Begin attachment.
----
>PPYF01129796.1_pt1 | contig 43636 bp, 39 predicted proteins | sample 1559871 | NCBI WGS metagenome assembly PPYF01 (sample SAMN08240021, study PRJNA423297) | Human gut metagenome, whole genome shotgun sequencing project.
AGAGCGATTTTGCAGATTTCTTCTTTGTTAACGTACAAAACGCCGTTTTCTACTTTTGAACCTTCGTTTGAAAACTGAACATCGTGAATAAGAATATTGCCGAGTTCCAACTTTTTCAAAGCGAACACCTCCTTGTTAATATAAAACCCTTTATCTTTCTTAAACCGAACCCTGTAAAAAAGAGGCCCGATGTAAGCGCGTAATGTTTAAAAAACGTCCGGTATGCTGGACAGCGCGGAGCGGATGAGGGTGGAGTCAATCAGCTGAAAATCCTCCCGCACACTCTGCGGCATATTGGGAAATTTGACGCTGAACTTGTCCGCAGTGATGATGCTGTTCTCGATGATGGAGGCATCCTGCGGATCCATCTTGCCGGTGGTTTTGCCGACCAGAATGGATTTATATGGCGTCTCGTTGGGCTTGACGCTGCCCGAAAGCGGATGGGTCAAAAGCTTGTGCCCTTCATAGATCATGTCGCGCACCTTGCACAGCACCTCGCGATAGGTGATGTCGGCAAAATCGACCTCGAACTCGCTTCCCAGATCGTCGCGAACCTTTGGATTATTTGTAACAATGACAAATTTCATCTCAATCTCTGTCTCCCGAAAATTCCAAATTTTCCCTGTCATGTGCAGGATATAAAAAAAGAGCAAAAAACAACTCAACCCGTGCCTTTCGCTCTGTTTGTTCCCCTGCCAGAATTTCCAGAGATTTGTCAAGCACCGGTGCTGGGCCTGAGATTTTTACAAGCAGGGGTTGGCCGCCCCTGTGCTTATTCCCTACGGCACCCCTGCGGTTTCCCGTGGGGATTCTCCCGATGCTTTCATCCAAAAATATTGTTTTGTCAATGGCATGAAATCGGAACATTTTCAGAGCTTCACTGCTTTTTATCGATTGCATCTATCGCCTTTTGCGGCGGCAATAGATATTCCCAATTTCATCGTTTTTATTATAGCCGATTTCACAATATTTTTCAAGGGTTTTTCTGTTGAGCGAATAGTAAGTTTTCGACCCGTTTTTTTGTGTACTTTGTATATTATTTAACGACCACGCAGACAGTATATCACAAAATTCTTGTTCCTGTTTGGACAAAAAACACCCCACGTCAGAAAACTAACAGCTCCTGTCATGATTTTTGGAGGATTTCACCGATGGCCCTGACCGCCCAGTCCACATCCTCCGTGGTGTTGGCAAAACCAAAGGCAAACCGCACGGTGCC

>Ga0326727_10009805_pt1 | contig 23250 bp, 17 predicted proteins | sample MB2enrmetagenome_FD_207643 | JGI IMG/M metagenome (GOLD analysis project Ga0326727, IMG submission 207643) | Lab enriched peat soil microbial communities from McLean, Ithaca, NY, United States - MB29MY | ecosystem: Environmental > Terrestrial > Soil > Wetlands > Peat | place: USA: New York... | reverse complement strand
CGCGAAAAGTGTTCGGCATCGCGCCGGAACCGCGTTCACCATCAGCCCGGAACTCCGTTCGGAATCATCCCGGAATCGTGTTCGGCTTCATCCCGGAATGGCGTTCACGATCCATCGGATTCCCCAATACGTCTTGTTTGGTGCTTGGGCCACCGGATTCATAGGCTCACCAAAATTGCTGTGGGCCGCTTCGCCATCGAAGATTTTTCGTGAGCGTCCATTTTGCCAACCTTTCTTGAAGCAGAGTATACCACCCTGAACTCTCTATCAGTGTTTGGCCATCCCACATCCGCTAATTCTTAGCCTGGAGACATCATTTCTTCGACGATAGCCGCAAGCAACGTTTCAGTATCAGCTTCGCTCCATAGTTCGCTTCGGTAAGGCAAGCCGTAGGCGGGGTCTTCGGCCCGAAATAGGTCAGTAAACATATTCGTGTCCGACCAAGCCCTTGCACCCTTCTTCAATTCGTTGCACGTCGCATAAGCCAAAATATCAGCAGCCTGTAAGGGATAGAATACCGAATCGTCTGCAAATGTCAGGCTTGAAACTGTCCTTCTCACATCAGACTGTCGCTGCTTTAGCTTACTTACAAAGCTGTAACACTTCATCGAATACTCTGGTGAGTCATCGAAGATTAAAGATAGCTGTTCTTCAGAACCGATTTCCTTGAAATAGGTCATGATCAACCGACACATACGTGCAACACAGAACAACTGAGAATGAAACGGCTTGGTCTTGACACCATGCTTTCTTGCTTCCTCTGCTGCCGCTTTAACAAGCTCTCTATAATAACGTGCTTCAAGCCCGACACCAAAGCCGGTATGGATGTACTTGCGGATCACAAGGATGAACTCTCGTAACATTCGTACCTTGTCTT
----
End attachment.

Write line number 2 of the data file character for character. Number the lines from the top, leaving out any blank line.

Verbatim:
AGAGCGATTTTGCAGATTTCTTCTTTGTTAACGTACAAAACGCCGTTTTCTACTTTTGAACCTTCGTTTGAAAACTGAACATCGTGAATAAGAATATTGCCGAGTTCCAACTTTTTCAAAGCGAACACCTCCTTGTTAATATAAAACCCTTTATCTTTCTTAAACCGAACCCTGTAAAAAAGAGGCCCGATGTAAGCGCGTAATGTTTAAAAAACGTCCGGTATGCTGGACAGCGCGGAGCGGATGAGGGTGGAGTCAATCAGCTGAAAATCCTCCCGCACACTCTGCGGCATATTGGGAAATTTGACGCTGAACTTGTCCGCAGTGATGATGCTGTTCTCGATGATGGAGGCATCCTGCGGATCCATCTTGCCGGTGGTTTTGCCGACCAGAATGGATTTATATGGCGTCTCGTTGGGCTTGACGCTGCCCGAAAGCGGATGGGTCAAAAGCTTGTGCCCTTCATAGATCATGTCGCGCACCTTGCACAGCACCTCGCGATAGGTGATGTCGGCAAAATCGACCTCGAACTCGCTTCCCAGATCGTCGCGAACCTTTGGATTATTTGTAACAATGACAAATTTCATCTCAATCTCTGTCTCCCGAAAATTCCAAATTTTCCCTGTCATGTGCAGGATATAAAAAAAGAGCAAAAAACAACTCAACCCGTGCCTTTCGCTCTGTTTGTTCCCCTGCCAGAATTTCCAGAGATTTGTCAAGCACCGGTGCTGGGCCTGAGATTTTTACAAGCAGGGGTTGGCCGCCCCTGTGCTTATTCCCTACGGCACCCCTGCGGTTTCCCGTGGGGATTCTCCCGATGCTTTCATCCAAAAATATTGTTTTGTCAATGGCATGAAATCGGAACATTTTCAGAGCTTCACTGCTTTTTATCGATTGCATCTATCGCCTTTTGCGGCGGCAATAGATATTCCCAATTTCATCGTTTTTATTATAGCCGATTTCACAATATTTTTCAAGGGTTTTTCTGTTGAGCGAATAGTAAGTTTTCGACCCGTTTTTTTGTGTACTTTGTATATTATTTAACGACCACGCAGACAGTATATCACAAAATTCTTGTTCCTGTTTGGACAAAAAACACCCCACGTCAGAAAACTAACAGCTCCTGTCATGATTTTTGGAGGATTTCACCGATGGCCCTGACCGCCCAGTCCACATCCTCCGTGGTGTTGGCAAAACCAAAGGCAAACCGCACGGTGCC